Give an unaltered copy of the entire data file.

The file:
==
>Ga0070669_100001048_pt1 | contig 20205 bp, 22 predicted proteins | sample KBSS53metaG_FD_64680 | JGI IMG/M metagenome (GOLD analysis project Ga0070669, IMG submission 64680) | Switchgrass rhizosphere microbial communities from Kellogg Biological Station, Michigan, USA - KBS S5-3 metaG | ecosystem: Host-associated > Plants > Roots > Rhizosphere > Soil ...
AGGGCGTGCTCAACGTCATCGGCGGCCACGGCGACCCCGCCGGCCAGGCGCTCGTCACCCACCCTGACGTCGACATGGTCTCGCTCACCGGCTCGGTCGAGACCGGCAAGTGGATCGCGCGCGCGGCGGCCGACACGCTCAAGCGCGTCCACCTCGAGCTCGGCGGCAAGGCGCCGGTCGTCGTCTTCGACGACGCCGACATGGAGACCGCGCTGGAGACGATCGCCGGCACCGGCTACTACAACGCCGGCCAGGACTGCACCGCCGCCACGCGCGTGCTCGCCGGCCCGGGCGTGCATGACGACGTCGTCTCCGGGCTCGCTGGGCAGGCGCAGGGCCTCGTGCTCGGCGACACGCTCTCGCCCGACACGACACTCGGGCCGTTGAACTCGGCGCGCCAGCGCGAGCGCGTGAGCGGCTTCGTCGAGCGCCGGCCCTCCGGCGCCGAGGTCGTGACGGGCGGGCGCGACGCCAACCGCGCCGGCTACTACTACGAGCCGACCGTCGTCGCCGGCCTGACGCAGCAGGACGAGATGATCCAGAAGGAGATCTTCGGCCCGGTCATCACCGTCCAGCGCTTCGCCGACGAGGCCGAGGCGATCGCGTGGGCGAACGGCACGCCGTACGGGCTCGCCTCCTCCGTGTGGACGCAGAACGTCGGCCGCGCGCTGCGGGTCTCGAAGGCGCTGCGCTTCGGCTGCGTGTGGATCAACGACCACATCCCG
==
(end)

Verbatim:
>Ga0070669_100001048_pt1 | contig 20205 bp, 22 predicted proteins | sample KBSS53metaG_FD_64680 | JGI IMG/M metagenome (GOLD analysis project Ga0070669, IMG submission 64680) | Switchgrass rhizosphere microbial communities from Kellogg Biological Station, Michigan, USA - KBS S5-3 metaG | ecosystem: Host-associated > Plants > Roots > Rhizosphere > Soil ...
AGGGCGTGCTCAACGTCATCGGCGGCCACGGCGACCCCGCCGGCCAGGCGCTCGTCACCCACCCTGACGTCGACATGGTCTCGCTCACCGGCTCGGTCGAGACCGGCAAGTGGATCGCGCGCGCGGCGGCCGACACGCTCAAGCGCGTCCACCTCGAGCTCGGCGGCAAGGCGCCGGTCGTCGTCTTCGACGACGCCGACATGGAGACCGCGCTGGAGACGATCGCCGGCACCGGCTACTACAACGCCGGCCAGGACTGCACCGCCGCCACGCGCGTGCTCGCCGGCCCGGGCGTGCATGACGACGTCGTCTCCGGGCTCGCTGGGCAGGCGCAGGGCCTCGTGCTCGGCGACACGCTCTCGCCCGACACGACACTCGGGCCGTTGAACTCGGCGCGCCAGCGCGAGCGCGTGAGCGGCTTCGTCGAGCGCCGGCCCTCCGGCGCCGAGGTCGTGACGGGCGGGCGCGACGCCAACCGCGCCGGCTACTACTACGAGCCGACCGTCGTCGCCGGCCTGACGCAGCAGGACGAGATGATCCAGAAGGAGATCTTCGGCCCGGTCATCACCGTCCAGCGCTTCGCCGACGAGGCCGAGGCGATCGCGTGGGCGAACGGCACGCCGTACGGGCTCGCCTCCTCCGTGTGGACGCAGAACGTCGGCCGCGCGCTGCGGGTCTCGAAGGCGCTGCGCTTCGGCTGCGTGTGGATCAACGACCACATCCCG